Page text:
Georgia truck drivers will still have jobs as automated big rigs become more common, but the industry will change drastically in other ways, according to the American Transportation Research Institute. There is still a great deal of groundwork to be done, including updating infrastructure, before autonomous trucks can play a significant role in the industry. Much of this infrastructure work, which includes smoother highways and communication between highways and vehicles, must be done by the public sector and not private companies.
Georgia readers may want to be extra careful over the upcoming holiday season. Studies show that the U.S. mortality rate spikes over Thanksgiving and stays elevated for months afterward. For example, the Centers for Disease Control and Prevention reported that the U.S. death rate jumped about 5 percent between November and December 2013.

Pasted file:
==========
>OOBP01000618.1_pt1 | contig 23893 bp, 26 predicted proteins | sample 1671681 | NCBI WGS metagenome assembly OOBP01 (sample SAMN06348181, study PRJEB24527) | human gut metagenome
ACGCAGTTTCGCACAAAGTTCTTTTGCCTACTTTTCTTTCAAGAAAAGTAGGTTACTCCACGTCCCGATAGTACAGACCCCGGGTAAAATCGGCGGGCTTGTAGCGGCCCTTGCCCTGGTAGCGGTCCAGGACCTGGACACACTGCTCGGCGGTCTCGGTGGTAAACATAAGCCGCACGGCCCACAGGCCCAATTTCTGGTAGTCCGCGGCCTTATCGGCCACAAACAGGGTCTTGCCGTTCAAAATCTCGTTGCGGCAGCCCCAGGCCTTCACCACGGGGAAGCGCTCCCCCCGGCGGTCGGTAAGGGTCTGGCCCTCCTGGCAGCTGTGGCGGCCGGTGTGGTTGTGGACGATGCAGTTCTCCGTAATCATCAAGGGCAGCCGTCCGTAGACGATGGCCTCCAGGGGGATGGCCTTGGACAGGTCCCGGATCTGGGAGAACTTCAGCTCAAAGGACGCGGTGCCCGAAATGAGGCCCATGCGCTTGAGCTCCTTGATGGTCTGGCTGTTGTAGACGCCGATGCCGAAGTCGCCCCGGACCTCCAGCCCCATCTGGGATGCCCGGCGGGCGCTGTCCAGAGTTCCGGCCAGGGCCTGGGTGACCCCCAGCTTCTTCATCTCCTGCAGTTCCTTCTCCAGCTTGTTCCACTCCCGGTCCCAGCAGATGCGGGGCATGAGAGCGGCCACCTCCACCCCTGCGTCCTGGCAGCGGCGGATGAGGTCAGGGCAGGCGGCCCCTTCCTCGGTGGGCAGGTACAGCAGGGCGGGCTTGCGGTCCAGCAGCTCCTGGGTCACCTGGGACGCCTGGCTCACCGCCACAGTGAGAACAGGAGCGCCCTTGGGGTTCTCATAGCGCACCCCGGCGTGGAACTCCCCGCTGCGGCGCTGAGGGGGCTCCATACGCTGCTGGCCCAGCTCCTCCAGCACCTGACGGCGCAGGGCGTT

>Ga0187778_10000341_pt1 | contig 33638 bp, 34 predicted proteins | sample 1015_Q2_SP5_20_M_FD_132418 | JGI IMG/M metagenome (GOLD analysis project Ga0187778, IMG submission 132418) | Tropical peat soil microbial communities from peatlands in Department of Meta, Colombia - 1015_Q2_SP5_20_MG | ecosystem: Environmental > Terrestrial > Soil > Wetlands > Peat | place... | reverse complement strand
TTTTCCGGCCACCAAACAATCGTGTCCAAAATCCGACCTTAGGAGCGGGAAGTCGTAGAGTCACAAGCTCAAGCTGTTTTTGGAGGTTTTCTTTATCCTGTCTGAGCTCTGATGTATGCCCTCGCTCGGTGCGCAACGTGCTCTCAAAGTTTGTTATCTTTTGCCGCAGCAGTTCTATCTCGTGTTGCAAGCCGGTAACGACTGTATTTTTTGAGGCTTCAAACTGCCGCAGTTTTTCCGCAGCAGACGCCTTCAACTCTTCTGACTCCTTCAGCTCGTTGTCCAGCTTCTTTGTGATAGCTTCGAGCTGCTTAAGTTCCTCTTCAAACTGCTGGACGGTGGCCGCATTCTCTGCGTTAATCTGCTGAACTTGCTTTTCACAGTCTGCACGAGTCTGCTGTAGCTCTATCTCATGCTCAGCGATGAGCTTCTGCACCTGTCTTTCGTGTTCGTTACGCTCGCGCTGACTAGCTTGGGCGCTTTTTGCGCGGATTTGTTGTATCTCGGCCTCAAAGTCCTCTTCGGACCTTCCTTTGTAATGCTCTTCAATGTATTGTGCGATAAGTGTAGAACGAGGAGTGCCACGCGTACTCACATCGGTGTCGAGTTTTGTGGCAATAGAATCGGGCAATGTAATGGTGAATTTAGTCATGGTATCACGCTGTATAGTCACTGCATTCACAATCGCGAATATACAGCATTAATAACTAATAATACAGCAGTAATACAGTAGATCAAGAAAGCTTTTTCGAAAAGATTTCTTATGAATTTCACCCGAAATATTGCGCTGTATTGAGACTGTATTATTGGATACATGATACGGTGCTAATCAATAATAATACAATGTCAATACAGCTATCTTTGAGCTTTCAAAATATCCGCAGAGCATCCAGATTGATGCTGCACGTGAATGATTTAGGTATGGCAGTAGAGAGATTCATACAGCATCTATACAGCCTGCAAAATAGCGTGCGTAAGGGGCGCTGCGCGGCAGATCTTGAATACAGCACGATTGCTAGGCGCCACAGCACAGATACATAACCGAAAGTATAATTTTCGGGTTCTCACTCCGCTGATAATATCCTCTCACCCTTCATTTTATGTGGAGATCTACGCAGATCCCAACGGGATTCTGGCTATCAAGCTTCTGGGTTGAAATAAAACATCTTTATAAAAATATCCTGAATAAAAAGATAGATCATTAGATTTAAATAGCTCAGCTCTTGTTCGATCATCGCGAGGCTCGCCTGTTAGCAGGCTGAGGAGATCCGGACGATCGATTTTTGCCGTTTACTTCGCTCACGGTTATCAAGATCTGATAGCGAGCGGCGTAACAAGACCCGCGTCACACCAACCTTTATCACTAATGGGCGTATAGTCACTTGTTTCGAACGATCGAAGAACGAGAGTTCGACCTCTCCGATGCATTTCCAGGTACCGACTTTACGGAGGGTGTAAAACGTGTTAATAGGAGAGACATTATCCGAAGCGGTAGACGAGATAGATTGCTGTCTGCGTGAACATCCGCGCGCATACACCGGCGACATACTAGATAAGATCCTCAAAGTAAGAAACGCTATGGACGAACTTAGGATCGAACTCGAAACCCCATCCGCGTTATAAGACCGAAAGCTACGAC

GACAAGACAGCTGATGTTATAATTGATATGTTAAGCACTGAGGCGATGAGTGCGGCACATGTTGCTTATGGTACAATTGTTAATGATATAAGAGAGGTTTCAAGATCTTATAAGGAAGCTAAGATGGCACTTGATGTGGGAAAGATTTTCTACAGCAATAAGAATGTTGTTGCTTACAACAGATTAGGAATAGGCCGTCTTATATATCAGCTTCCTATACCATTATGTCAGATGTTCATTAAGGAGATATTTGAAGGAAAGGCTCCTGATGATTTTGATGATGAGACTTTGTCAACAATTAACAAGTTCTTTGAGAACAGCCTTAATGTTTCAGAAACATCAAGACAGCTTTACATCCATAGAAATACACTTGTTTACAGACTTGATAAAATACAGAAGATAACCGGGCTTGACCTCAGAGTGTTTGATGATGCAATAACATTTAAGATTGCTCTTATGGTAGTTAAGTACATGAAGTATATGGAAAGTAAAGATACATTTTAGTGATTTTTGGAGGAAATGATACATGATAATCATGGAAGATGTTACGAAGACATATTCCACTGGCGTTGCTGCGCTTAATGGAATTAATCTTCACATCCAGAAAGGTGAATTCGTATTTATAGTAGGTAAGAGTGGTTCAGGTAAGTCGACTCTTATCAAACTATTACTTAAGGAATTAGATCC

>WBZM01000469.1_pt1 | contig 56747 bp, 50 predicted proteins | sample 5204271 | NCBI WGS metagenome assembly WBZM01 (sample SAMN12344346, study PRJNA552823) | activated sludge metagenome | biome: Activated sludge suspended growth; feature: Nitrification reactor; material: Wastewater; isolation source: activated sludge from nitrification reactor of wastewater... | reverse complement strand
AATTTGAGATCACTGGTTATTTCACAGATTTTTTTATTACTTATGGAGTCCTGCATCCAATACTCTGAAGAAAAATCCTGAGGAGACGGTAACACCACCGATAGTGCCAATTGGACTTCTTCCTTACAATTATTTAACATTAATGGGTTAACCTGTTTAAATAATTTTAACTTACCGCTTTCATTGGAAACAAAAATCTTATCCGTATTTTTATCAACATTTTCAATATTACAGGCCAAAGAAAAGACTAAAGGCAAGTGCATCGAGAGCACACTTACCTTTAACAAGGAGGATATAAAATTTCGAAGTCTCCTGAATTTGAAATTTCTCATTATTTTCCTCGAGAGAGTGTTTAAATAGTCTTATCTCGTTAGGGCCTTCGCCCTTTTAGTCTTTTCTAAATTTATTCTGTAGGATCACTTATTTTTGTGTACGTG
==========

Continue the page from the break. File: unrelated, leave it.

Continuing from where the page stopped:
With the legalization of marijuana for medical and recreational use expanding after the 2016 elections, there is greater potential for Georgia authorities to encounter drivers who have used the drug recently. Florida's legalization of the drug for medical purposes brings the issue closer than ever for Georgia residents living near the state border. While those driving personal vehicles could raise legal challenges related to testing for pot impairment, the trucking industry is expected to retain its existing ban on the use of marijuana and other Schedule I drugs.
Most truck drivers operating on Georgia roadways will be subject to a rule requiring electronic logging devices to keep track of hours on the road. The U.S. Court of Appeals for the 7th Circuit voted unanimously in favor of the mandate, which was drafted by the Federal Motor Carrier Safety Administration.
Most of the country has followed the "spring forward, fall back" practice of daylight saving time for years, but now studies find that the time change can cause serious health problems that can contribute to more accidents.